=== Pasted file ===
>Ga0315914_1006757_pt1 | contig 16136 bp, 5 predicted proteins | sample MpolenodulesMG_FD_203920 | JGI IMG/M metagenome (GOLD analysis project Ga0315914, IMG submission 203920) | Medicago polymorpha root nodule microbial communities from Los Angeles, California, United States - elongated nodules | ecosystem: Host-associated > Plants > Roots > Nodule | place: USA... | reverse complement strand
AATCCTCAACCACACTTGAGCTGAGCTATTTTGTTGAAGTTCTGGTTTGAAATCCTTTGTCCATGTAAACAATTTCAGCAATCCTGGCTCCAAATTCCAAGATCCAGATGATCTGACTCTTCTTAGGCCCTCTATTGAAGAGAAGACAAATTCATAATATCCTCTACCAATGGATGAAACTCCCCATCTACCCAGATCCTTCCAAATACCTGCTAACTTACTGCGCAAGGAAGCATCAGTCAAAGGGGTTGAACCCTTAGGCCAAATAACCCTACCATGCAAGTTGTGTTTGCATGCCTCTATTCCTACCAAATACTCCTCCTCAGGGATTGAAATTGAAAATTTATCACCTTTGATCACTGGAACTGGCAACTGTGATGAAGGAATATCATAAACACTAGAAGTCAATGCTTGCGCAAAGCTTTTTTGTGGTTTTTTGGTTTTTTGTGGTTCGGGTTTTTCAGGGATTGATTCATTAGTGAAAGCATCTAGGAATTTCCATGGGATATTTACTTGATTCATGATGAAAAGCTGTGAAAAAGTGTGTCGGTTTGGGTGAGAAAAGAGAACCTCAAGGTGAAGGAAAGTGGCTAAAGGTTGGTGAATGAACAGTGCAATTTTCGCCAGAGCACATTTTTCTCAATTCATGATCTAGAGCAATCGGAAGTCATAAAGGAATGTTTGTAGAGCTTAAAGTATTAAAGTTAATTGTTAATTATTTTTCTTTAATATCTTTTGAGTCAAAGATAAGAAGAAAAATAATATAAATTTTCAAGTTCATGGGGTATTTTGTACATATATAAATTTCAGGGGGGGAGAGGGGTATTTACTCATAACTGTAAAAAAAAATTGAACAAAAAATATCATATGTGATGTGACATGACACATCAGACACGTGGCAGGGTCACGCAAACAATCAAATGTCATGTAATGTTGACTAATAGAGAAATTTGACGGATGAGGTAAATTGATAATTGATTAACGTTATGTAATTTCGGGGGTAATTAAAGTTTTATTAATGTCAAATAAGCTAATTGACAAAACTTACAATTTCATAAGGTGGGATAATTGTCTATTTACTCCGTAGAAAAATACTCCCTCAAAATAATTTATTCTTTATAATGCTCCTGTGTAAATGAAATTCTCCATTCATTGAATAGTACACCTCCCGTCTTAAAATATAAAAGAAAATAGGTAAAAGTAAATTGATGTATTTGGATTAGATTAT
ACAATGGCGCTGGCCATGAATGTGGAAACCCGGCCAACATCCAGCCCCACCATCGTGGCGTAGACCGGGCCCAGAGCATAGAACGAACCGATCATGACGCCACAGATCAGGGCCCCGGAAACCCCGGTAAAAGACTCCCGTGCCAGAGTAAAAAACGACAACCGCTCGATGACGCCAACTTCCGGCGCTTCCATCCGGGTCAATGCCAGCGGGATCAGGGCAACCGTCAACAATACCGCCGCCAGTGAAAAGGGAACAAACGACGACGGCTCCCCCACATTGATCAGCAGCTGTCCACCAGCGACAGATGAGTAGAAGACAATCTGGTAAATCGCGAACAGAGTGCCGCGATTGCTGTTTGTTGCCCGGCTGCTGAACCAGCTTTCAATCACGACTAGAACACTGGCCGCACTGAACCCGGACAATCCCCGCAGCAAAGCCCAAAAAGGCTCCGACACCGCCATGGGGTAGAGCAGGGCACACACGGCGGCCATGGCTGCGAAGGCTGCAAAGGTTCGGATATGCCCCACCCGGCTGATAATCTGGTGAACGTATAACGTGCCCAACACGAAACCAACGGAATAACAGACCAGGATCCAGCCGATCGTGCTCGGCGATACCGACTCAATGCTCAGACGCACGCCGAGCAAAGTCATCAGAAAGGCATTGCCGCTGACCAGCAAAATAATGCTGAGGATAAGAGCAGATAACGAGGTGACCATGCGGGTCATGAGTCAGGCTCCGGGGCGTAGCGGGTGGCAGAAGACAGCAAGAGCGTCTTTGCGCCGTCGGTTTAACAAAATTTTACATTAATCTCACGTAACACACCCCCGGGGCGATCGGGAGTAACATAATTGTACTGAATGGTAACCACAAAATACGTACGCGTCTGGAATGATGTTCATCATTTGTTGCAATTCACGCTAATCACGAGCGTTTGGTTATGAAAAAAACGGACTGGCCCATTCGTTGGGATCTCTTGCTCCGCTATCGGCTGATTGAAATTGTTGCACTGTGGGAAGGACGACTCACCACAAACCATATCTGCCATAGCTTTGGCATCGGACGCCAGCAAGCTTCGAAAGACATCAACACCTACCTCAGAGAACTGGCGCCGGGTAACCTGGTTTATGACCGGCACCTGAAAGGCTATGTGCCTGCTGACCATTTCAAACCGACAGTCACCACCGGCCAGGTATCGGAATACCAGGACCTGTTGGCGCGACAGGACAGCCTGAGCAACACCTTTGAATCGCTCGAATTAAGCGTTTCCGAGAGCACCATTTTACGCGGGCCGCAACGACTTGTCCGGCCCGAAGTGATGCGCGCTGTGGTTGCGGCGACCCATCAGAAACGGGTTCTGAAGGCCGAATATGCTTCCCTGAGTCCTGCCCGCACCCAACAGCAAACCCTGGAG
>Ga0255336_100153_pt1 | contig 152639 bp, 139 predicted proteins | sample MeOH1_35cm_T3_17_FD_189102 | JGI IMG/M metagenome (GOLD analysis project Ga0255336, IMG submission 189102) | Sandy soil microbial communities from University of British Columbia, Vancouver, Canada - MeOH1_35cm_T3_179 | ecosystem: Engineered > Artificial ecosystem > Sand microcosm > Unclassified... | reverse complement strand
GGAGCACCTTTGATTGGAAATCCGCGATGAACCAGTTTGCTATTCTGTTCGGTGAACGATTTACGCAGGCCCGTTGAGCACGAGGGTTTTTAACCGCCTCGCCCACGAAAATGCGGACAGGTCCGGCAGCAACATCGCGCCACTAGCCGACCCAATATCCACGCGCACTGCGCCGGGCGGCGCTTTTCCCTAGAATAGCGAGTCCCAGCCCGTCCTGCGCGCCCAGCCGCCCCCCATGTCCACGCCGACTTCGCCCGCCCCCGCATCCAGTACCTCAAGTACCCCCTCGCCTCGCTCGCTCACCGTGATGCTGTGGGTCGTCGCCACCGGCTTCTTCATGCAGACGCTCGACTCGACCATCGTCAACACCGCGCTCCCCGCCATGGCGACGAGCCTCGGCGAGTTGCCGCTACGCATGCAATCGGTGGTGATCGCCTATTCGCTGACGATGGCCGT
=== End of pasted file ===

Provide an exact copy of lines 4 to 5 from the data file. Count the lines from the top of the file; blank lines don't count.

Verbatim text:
>Ga0255336_100153_pt1 | contig 152639 bp, 139 predicted proteins | sample MeOH1_35cm_T3_17_FD_189102 | JGI IMG/M metagenome (GOLD analysis project Ga0255336, IMG submission 189102) | Sandy soil microbial communities from University of British Columbia, Vancouver, Canada - MeOH1_35cm_T3_179 | ecosystem: Engineered > Artificial ecosystem > Sand microcosm > Unclassified... | reverse complement strand
GGAGCACCTTTGATTGGAAATCCGCGATGAACCAGTTTGCTATTCTGTTCGGTGAACGATTTACGCAGGCCCGTTGAGCACGAGGGTTTTTAACCGCCTCGCCCACGAAAATGCGGACAGGTCCGGCAGCAACATCGCGCCACTAGCCGACCCAATATCCACGCGCACTGCGCCGGGCGGCGCTTTTCCCTAGAATAGCGAGTCCCAGCCCGTCCTGCGCGCCCAGCCGCCCCCCATGTCCACGCCGACTTCGCCCGCCCCCGCATCCAGTACCTCAAGTACCCCCTCGCCTCGCTCGCTCACCGTGATGCTGTGGGTCGTCGCCACCGGCTTCTTCATGCAGACGCTCGACTCGACCATCGTCAACACCGCGCTCCCCGCCATGGCGACGAGCCTCGGCGAGTTGCCGCTACGCATGCAATCGGTGGTGATCGCCTATTCGCTGACGATGGCCGT